Brown the ground beef with the onions.  Add in the spaghetti sauce.  You can leave the sauce alone at this point.  Or I like to add some black pepper and fresh herbs and then just let it simmer.  This is all optional.

Peel the squash, then cut the skinnier part into thin round disks (about a quarter of an inch or less, try to be as uniform as possible).  Then cut the larger part in half vertically if it’s standing on its butt.  (I have no idea the technical terms for a butternut squash, so just go with me on this…)  Use a spoon to scoop out all the seeds and what not.  Now cut these into moon shaped disks.

Spoon a bit of sauce into your pan.  Then cover with a layer of butternut squash.  Top with sauce.  Then cheese.  Then repeat.  And again.  Until all the ingredients are used up.

Here’s where you cover with foil and freeze if you’re into that.  Then you just pull it out of the freezer, thaw, and follow these other directions when you’re ready to eat.

Cover with foil and bake at 350 degrees for approximately 45 minutes or until the squash is fork tender.  Then bake uncovered until the cheese is just slightly blistered.

P.S. The butternut squash really dried out my skin today, a problem I haven’t had when I’ve made this in the past.  I mean, we’re talking peeling skin dried out.  It’s gross.  If you have a similar problem, you should know that a bowl of sugar to rub your hands in and an episode of house hunters should do the trick.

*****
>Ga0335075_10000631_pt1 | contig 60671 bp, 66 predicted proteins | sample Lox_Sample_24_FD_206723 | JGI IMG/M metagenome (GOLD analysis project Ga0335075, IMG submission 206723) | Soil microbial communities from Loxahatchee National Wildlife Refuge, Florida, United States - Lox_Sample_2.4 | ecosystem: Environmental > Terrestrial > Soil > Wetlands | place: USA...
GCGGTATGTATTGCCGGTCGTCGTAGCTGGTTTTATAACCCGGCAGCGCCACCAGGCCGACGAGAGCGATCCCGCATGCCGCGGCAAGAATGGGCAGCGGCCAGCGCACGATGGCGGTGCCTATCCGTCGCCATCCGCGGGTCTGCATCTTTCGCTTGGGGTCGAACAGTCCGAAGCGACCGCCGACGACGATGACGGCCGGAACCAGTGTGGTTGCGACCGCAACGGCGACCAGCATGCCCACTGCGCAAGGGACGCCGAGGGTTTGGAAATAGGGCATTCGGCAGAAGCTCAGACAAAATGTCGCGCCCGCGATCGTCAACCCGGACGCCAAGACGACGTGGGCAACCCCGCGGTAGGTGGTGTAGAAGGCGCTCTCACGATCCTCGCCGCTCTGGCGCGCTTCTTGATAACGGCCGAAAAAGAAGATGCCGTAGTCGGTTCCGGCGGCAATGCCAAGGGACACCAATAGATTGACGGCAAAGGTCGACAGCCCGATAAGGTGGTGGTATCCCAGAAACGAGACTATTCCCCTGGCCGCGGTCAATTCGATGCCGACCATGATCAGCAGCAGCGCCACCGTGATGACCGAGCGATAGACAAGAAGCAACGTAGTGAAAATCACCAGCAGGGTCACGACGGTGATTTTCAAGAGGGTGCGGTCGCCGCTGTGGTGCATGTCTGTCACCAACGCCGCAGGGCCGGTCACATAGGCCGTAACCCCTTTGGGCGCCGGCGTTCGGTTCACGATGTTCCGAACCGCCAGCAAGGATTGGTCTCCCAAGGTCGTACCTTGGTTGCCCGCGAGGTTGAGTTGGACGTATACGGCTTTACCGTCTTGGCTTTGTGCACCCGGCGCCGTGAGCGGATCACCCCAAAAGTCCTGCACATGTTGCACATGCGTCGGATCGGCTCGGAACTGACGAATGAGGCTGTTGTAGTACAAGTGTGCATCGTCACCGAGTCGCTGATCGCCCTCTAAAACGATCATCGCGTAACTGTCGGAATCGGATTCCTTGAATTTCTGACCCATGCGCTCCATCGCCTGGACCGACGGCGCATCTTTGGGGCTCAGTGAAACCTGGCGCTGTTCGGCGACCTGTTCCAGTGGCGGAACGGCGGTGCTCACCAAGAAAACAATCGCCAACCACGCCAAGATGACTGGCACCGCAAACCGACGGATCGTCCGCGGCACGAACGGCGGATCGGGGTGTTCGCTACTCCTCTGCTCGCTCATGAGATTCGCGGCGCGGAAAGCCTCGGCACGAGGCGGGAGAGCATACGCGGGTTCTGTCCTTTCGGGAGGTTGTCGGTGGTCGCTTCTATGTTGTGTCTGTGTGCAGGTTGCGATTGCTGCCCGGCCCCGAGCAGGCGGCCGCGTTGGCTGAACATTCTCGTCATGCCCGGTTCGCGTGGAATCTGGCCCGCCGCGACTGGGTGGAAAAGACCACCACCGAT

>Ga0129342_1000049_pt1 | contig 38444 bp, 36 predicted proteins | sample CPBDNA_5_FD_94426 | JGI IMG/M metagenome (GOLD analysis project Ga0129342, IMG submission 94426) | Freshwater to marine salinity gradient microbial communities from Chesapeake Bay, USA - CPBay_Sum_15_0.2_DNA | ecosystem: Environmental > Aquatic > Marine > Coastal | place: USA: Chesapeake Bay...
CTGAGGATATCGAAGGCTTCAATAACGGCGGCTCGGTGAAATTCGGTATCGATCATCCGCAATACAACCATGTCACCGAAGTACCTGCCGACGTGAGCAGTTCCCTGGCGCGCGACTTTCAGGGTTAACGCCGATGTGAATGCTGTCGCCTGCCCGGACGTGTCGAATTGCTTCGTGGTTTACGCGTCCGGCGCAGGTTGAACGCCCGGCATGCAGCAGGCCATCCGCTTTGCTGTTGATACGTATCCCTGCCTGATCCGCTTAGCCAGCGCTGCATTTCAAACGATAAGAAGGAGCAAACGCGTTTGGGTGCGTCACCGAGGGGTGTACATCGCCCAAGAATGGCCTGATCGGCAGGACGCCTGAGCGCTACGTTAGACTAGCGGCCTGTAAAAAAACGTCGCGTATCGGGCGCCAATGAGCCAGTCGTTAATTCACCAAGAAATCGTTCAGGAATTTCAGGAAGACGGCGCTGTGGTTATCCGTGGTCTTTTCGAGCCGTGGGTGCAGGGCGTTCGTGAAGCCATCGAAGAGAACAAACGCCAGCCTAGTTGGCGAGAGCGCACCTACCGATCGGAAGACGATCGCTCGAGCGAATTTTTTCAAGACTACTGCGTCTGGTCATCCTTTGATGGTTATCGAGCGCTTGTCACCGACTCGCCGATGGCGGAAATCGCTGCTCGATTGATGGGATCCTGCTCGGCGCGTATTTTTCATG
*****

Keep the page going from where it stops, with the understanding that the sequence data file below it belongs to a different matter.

Last Night Jenny

Sunday, November 27th, 2011

You know when your past self did something that makes your present self really happy.  Like the way Past Jenny cleaned her room before leaving for vacation.  That made Today Jenny very happy when she got home from her parents’ house.

The worst part of coming back from a trip is unpacking all of the wires that are absolutely critical to my ability to live life.  The phone charger.  The laptop power supply.  The iPad charger.  Can we say “first world problem”?

But also, I’m determined not to take more than one bag when I travel to my parents’ house.  I mean, one bag for my clothes/toiletries.  I have a bag for kitchen tools/ingredients.  And of course, a bag for wii games, computer, etc.  And then usually a cooler.  No biggie.  But sticking to one bag for clothes/toiletries is no small feat.  I’ve left out pajamas and just borrowed from my sister before.  I also never take shampoo of my own.  But my sister has much drier, much curlier hair than I do.  And she has the shampoo to counteract her hair-type.  The kind of shampoo that makes my hair a little crazy.  I’ve missed my shampoo.